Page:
What Happens After the Manuscript is Complete?

Once you have a complete manuscript – ready for publication, ready for readers to enjoy – what happens next?

workflow ms

Several of you have asked me this question, and it is well worth considering.

Writing has a natural flow. When you finish one scene, you write the next. When you complete the first draft, you send the story to your trusted first reader. When you’ve fixed the errors pointed out by your first reader (or readers), you send the manuscript to your proofreader. Step three cannot be performed until steps one and two are complete.

workflow: too muchBut once the manuscript is completely finished, the next step is less obvious. Especially if you prefer to do the work yourself, as I do.

Do you create the cover?

Do you write the cover copy? (Sometimes called a “blurb,” just because “blurb” is one syllable, while “cover copy” is four!)

Or do you format the file for uploading to the different etailer sites?

It can feel like all of these tasks are rushing you in a group. But they aren’t. You pick one and work on it. Then you pick another and work on that one.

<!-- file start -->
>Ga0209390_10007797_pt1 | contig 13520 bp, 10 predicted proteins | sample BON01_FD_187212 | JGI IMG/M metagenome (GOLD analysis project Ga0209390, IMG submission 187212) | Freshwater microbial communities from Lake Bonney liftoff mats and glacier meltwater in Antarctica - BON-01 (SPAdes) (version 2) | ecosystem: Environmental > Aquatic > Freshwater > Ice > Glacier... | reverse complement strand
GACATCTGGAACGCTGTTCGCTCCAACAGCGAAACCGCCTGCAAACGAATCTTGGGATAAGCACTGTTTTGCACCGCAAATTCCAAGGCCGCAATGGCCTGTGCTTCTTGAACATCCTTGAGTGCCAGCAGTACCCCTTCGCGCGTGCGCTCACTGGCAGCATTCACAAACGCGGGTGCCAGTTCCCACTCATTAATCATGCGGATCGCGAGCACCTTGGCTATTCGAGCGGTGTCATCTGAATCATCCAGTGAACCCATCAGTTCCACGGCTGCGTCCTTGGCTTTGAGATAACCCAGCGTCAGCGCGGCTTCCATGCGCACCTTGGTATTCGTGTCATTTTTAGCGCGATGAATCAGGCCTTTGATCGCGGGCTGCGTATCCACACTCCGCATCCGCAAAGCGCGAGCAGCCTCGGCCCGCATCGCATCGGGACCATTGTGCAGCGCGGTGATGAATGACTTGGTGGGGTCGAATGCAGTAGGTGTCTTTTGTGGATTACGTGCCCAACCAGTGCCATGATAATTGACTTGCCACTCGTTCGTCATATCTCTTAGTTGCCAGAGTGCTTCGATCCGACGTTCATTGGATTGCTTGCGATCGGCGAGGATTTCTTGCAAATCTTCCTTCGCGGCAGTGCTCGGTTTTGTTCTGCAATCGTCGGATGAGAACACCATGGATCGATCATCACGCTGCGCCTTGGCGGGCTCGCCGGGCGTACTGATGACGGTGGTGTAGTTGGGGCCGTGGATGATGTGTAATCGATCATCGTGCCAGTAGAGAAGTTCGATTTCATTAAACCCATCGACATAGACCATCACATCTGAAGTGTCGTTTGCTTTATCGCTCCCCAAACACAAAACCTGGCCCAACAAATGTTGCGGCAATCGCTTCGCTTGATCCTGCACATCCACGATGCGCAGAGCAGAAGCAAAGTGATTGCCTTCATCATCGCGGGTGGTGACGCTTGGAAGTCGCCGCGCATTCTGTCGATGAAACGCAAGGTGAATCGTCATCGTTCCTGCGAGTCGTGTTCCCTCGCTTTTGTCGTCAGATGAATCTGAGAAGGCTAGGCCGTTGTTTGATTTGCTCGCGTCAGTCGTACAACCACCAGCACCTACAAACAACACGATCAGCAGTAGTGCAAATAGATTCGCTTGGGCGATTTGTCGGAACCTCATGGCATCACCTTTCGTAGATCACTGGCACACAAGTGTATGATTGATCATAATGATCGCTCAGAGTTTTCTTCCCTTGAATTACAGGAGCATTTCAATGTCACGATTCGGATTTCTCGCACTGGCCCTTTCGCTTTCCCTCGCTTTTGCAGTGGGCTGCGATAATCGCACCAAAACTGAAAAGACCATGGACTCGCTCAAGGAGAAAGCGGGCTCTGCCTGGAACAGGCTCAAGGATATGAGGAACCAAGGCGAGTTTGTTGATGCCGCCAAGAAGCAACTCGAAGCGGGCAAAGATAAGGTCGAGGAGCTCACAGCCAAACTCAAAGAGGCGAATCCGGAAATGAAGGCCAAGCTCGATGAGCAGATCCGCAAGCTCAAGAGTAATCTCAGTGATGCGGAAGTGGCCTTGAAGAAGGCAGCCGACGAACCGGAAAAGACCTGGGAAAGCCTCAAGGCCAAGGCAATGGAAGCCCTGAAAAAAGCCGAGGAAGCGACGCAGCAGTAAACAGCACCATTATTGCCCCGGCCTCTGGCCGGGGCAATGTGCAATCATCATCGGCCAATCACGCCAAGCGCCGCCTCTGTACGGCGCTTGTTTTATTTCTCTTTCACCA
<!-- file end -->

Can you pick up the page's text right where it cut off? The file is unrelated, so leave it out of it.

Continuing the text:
I have published fourteen ebooks so far, and I have another five underway. Somewhere between the first book and the fourteenth, I arrived at a workflow that feels comfortable for me and that allows me to do my best work.

I’ll outline it below.

workflow: early blurbThe Blurb

I always tackle the cover copy (or blurb) first, because I find it to be the most challenging piece of publishing a book. I have to take multiple passes at it to get it right.

How I feel about my first attempt at a blurb varies wildly!

Sometimes I’ll write it and think: I nailed it! This is it! Woot, woot!

More often, I’ll struggle and groan and feel as though someone is driving spikes through my head, and think that whatever I’ve created for cover copy is awful! Blurb writing does not come easily to me.

But once I’ve put in solid, committed effort and have a complete blurb, I move on.

If you’d like to see the principles I follow when writing blurbs, I have two posts about blurbs on my website: one here and one here.

workflow: cover artCover Design

I tackle the cover design next. Finding the right art for the cover can be very challenging, but usually I’ve started looking for art while my first reader is reading my story. Often I’ve found the art and purchased the right to use it before the manuscript is back from my proofreader.

For me, cover creation is like playing. All my stress melts away, and I’m just having fun creating a beautiful and compelling visual that fits my story. It’s a good chaser to the agony of blurb writing. 😉